Resource Reviews from the Educational Developers Caucus
In this issue:
Svinicki, M. D. (2004).
Learning and motivation in the postsecondary classroom. Bolton, MA: Anker Publishing.
*Website Review: *
Svinicki, M. D. (2004). Learning and motivation in the postsecondary classroom. Bolton, MA: Anker Publishing.
Nicola Simmons, Centre for Teaching Excellence, University of Waterloo
Svinicki's book is a lovely overview of cognition theory as it applies to student learning. Although many of the ideas seem simple (the best ideas always are!), the well-researched theories prevent it from being just a `how to' book. Svinicki includes sections that go into greater depth ("For those who want to go beyond the basics"), as well as a section at the end that gives the "theories in a nutshell". While rich with theory, the book is equally rich with strategies for theory implementation: a fine example of praxis in action. Svinicki even walks the talk on motivation, beginning with a chapter aimed at motivating the reader to learn about the theories. Specific highlights include her use of numerous examples and analogies (e.g., how learning about learning theory is like maximizing your car's fuel efficiency), and her suggestions for application of the theory to classroom practice. She elaborates on the difference between novices and experts in a discipline (experts have a more structured understanding of discipline concepts and more quickly see what's missing). She discusses retention and transfer of learning, recommending linking new knowledge to existing structures and using examples to facilitate recall. A variety of strategies are given for developing structures for the discipline, such as concepts maps, comparative organizers, and sequencing examples.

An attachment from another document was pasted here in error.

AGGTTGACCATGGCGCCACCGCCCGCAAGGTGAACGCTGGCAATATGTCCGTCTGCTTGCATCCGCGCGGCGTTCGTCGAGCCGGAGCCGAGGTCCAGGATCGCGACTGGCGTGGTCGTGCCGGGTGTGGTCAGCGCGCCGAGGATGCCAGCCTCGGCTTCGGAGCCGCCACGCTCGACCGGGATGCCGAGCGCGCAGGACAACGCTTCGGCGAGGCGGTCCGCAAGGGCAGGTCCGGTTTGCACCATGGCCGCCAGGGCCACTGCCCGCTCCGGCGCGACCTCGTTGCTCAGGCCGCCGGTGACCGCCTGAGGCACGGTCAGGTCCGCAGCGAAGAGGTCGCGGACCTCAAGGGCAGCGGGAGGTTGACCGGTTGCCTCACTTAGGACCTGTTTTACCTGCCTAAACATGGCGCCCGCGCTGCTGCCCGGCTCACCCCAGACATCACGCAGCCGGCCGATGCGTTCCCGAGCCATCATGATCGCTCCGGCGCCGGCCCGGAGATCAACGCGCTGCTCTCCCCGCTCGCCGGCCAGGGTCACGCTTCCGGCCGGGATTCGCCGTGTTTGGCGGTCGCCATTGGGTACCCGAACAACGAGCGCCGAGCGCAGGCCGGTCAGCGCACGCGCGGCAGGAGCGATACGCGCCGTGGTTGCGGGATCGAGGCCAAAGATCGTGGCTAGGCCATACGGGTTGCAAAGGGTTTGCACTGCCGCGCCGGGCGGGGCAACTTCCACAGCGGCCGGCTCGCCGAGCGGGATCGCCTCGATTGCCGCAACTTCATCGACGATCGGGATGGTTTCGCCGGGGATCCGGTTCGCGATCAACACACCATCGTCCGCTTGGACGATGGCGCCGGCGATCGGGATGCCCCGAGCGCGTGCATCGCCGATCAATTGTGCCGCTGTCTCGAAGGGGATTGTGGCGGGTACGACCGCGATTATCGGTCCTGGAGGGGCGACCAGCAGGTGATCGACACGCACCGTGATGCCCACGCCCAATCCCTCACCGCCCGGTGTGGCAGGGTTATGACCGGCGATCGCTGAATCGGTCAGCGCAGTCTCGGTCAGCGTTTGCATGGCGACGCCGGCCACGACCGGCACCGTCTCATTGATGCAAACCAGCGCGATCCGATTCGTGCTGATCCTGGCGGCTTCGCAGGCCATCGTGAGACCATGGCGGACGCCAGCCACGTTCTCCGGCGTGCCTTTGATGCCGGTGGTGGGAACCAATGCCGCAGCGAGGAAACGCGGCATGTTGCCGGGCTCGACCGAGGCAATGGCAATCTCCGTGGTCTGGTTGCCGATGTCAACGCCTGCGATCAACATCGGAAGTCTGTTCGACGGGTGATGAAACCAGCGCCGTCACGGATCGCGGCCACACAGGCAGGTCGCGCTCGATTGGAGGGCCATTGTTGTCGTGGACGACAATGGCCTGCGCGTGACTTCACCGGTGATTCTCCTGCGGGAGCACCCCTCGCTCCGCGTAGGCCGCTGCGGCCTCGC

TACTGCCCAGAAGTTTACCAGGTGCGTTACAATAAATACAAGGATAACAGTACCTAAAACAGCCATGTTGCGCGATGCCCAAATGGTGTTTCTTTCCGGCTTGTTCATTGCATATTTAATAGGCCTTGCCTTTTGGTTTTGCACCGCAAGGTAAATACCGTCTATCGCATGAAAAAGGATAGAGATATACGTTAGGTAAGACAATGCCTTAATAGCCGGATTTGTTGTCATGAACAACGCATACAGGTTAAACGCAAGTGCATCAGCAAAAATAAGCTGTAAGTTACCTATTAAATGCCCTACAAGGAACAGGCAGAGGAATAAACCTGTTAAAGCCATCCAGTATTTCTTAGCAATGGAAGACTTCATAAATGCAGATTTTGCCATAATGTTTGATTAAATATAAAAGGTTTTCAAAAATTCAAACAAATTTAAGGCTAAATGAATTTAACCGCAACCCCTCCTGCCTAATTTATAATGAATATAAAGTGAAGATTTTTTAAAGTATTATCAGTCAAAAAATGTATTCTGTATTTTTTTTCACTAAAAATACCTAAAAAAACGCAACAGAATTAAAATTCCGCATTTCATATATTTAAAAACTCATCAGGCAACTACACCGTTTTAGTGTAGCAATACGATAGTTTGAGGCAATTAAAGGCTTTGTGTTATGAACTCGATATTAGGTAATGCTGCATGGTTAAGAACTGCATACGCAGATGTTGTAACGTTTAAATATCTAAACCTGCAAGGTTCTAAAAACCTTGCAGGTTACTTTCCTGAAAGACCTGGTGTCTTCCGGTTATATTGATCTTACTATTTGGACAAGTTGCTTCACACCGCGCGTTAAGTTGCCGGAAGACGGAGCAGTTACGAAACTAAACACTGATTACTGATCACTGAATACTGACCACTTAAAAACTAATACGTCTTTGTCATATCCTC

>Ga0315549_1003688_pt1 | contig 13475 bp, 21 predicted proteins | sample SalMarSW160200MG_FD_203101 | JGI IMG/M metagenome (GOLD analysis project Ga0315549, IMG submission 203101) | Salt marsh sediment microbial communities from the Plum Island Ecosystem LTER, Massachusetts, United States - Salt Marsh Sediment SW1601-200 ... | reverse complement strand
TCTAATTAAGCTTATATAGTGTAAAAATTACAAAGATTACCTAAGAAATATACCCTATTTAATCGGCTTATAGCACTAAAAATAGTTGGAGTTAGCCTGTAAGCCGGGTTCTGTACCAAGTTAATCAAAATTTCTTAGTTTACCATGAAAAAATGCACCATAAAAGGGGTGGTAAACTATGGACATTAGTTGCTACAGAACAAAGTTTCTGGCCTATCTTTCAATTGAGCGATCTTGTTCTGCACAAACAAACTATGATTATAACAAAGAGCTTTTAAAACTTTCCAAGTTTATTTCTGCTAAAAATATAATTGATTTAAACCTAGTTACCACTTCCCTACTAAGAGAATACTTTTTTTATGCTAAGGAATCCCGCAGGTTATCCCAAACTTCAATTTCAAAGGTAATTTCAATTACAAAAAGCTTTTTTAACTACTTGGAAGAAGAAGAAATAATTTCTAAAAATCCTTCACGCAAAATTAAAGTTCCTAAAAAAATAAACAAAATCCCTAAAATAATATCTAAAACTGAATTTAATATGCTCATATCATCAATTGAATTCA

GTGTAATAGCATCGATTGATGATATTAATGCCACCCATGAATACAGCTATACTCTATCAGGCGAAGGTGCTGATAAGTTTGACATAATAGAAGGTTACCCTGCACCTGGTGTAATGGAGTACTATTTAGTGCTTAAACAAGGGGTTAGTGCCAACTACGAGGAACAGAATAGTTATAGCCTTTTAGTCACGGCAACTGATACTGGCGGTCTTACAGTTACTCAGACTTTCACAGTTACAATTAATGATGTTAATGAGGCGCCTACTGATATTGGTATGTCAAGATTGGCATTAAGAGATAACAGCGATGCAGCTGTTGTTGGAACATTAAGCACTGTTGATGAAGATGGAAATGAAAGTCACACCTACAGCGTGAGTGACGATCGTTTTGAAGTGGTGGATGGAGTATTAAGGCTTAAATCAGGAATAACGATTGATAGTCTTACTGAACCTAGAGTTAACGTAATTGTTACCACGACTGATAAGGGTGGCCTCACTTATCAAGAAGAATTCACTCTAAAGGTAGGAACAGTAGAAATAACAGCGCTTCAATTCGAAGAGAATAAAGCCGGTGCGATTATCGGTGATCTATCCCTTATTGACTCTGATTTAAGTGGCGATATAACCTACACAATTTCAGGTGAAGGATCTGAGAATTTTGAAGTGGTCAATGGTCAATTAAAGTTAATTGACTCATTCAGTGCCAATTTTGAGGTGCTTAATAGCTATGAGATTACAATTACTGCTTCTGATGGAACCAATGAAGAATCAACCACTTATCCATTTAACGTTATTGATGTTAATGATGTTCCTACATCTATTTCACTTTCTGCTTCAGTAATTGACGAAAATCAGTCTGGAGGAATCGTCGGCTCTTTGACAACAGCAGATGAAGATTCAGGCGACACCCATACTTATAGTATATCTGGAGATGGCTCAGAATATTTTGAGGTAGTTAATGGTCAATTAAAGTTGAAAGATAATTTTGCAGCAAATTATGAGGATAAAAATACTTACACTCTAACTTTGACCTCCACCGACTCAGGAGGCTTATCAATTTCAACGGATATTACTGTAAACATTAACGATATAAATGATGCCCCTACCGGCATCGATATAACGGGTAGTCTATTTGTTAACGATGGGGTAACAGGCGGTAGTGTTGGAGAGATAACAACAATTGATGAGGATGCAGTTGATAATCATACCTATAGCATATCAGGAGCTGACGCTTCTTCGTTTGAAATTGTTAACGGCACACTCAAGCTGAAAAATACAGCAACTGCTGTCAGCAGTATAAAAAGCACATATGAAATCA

While for some this book may be a reminder of what is already known, it would be an excellent entry point for faculty members interested in exploring an overview of some of the theory behind student learning and motivation.
Keywords: /cognition and learning, motivation, developing expertise, scaffolding/
Reviewed by Linda B. Nilson, Clemson University "The Discovering Psychology" telecourse and educational video series premiered in 1990 as a visual resource for teaching introductory psychology. The 26 video programs review the history of the field, from early to contemporary researchers and research studies, showing classic experiments and modern studies. Of interest to educational developers are the topics related to learning and cognition: conditioning, retention and retrieval, motivation and emotion, testing and intelligence, constructivism, and visual perception. If we lack a strong background in the field of learning and cognition, the videos can teach us a lot very quickly. They can also make entertaining additions to workshops and online resource collections on how students learn.
Keywords:/ cognitive processes, cognitive psychology, intelligence, learning, memory, motivation, testing /